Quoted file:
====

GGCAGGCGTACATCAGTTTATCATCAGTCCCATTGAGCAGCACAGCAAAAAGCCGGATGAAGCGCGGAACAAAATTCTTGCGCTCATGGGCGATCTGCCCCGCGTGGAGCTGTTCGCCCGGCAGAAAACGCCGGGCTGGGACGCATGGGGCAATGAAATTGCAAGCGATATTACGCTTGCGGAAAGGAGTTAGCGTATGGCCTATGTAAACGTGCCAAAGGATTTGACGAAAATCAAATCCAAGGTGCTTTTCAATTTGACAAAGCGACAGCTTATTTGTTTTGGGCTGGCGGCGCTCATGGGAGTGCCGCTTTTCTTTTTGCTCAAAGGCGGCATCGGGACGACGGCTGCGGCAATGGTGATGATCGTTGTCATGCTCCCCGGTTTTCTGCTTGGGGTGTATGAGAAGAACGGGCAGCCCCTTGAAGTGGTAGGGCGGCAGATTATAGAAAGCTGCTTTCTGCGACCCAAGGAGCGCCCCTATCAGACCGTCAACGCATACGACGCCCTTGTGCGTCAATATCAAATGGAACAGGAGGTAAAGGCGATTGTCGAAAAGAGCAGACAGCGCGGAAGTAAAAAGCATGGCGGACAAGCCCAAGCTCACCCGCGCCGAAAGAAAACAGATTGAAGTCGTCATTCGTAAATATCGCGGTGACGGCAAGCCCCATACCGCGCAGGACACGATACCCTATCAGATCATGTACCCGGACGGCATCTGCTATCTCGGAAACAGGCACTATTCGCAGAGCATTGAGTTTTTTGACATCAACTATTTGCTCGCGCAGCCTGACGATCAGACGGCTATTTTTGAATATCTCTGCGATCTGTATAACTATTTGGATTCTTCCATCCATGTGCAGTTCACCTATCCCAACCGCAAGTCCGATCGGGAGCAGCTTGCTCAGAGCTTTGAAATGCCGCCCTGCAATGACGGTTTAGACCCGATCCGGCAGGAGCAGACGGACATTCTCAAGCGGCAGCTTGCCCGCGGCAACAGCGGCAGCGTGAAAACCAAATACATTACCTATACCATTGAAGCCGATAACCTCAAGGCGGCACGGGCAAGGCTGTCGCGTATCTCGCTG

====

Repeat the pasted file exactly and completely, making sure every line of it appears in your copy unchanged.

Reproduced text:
GGCAGGCGTACATCAGTTTATCATCAGTCCCATTGAGCAGCACAGCAAAAAGCCGGATGAAGCGCGGAACAAAATTCTTGCGCTCATGGGCGATCTGCCCCGCGTGGAGCTGTTCGCCCGGCAGAAAACGCCGGGCTGGGACGCATGGGGCAATGAAATTGCAAGCGATATTACGCTTGCGGAAAGGAGTTAGCGTATGGCCTATGTAAACGTGCCAAAGGATTTGACGAAAATCAAATCCAAGGTGCTTTTCAATTTGACAAAGCGACAGCTTATTTGTTTTGGGCTGGCGGCGCTCATGGGAGTGCCGCTTTTCTTTTTGCTCAAAGGCGGCATCGGGACGACGGCTGCGGCAATGGTGATGATCGTTGTCATGCTCCCCGGTTTTCTGCTTGGGGTGTATGAGAAGAACGGGCAGCCCCTTGAAGTGGTAGGGCGGCAGATTATAGAAAGCTGCTTTCTGCGACCCAAGGAGCGCCCCTATCAGACCGTCAACGCATACGACGCCCTTGTGCGTCAATATCAAATGGAACAGGAGGTAAAGGCGATTGTCGAAAAGAGCAGACAGCGCGGAAGTAAAAAGCATGGCGGACAAGCCCAAGCTCACCCGCGCCGAAAGAAAACAGATTGAAGTCGTCATTCGTAAATATCGCGGTGACGGCAAGCCCCATACCGCGCAGGACACGATACCCTATCAGATCATGTACCCGGACGGCATCTGCTATCTCGGAAACAGGCACTATTCGCAGAGCATTGAGTTTTTTGACATCAACTATTTGCTCGCGCAGCCTGACGATCAGACGGCTATTTTTGAATATCTCTGCGATCTGTATAACTATTTGGATTCTTCCATCCATGTGCAGTTCACCTATCCCAACCGCAAGTCCGATCGGGAGCAGCTTGCTCAGAGCTTTGAAATGCCGCCCTGCAATGACGGTTTAGACCCGATCCGGCAGGAGCAGACGGACATTCTCAAGCGGCAGCTTGCCCGCGGCAACAGCGGCAGCGTGAAAACCAAATACATTACCTATACCATTGAAGCCGATAACCTCAAGGCGGCACGGGCAAGGCTGTCGCGTATCTCGCTG